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8.4: Replacing the single, final, non-syllabic <e>

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    Replacing the single, final, non-syllabic <e> Convention

    Since it was decided that English words should not end with a <v> or <u>, in instances when a word could end with either of those letters, a letter <e> was inserted– such as in the words give, active, unique, and clue. In each of those words the inserted <e> is single and final and it is non-syllabic. A non-syllabic <e> does not represent a phoneme like the single, final <e> in the words me or be. The <e> in the words me and be are syllabic - they represent the long e sound. The <e> at the end of the base word give and at the end of the -ive suffix in the word active are single, final, and non-syllabic. Therefore when a vowel suffix is added the <e> will be replaced. -e.g. giver → give/+er or activate → act+ive/+ate. When consonant suffixes or another base word is added, the single, final, non-syllabic <e> is retained - e.g. uniqueness and clueless.

    Using word sums shows when replacing the single, final, non-syllabic convention occurs.

    have/+ing→ having

    please/+ed → pleased

    an + note/ + ate/ + ion → annotation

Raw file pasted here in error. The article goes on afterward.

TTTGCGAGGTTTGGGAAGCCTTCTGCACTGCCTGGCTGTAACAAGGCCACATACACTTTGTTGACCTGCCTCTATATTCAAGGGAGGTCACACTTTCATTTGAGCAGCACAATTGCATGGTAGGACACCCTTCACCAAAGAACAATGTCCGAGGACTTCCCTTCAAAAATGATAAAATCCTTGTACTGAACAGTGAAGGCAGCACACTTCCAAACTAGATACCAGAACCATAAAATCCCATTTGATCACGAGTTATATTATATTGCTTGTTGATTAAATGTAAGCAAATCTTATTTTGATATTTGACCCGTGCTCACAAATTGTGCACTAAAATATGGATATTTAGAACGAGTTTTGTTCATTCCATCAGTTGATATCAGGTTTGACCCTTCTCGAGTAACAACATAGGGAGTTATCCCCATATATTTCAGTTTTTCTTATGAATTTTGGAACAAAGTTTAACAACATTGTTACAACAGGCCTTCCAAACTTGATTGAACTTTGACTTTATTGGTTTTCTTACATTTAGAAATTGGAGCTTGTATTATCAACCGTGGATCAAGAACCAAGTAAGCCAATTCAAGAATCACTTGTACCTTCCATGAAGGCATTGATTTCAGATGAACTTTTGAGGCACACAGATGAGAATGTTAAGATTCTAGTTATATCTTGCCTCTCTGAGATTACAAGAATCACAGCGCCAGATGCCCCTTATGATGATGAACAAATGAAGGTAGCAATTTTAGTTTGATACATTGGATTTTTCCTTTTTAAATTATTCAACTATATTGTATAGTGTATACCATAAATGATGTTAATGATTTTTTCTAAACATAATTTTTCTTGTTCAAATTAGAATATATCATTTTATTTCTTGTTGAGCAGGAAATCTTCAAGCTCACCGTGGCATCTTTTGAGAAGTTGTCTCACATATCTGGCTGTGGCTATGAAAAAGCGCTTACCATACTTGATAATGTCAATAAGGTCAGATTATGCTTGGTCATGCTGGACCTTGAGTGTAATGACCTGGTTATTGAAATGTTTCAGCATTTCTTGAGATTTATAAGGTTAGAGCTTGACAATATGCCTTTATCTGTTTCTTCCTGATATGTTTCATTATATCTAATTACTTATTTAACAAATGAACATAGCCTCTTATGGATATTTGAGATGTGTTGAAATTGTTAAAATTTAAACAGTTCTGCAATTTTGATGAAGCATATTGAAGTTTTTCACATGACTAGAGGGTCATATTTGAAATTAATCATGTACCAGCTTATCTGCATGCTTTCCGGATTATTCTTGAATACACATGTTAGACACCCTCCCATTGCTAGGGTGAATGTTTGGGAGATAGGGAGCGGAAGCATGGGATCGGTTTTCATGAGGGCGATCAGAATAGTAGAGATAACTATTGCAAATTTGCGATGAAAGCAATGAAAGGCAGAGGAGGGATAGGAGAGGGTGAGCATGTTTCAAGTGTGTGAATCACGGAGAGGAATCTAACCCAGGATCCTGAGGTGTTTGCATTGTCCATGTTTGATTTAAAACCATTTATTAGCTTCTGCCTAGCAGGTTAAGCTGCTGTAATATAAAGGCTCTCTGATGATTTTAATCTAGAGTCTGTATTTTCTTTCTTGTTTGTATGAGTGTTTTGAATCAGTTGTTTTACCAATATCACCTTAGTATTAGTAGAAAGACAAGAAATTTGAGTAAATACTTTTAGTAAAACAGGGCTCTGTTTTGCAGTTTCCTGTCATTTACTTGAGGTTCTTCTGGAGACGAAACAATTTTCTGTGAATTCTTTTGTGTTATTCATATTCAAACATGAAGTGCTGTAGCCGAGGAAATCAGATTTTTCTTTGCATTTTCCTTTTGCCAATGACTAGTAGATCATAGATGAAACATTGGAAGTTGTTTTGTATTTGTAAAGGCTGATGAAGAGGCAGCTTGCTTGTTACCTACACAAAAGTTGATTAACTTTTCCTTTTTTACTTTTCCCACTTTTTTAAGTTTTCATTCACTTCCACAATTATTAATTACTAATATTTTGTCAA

be +have/+i+or→ behavior

    The following list of words demonstrate another reason for a single, final, non-syllabic <e>.






    Notice what happens when the <e> is deleted.






    Deleting the <e> not only changes the meaning of the word, but it also signals a change in the sound of the preceding vowel from a long or tense vowel to a short or lax vowel.

    In addition, a single, final, non-syllabic <e> has been added to allow for easier reading so that readers do not mistake singular words ending in <s> for plural words. For instance, see the following words and notice how the words might be mistaken if the final <e> was not present.

    moose - moos

    tease - teas

    please - pleas

    dense - dense

    Whenever you notice that the final <e> is being replaced with a vowel suffix, you can conclude that the <e> is single, final, and non-syllabic. For more practice identifying syllabic and non-syllabic <e> words, see the Single, Final, Non-Syllabic <e> Activity.

    8.4: Replacing the single, final, non-syllabic <e> is shared under a CC BY-NC license and was authored, remixed, and/or curated by LibreTexts.

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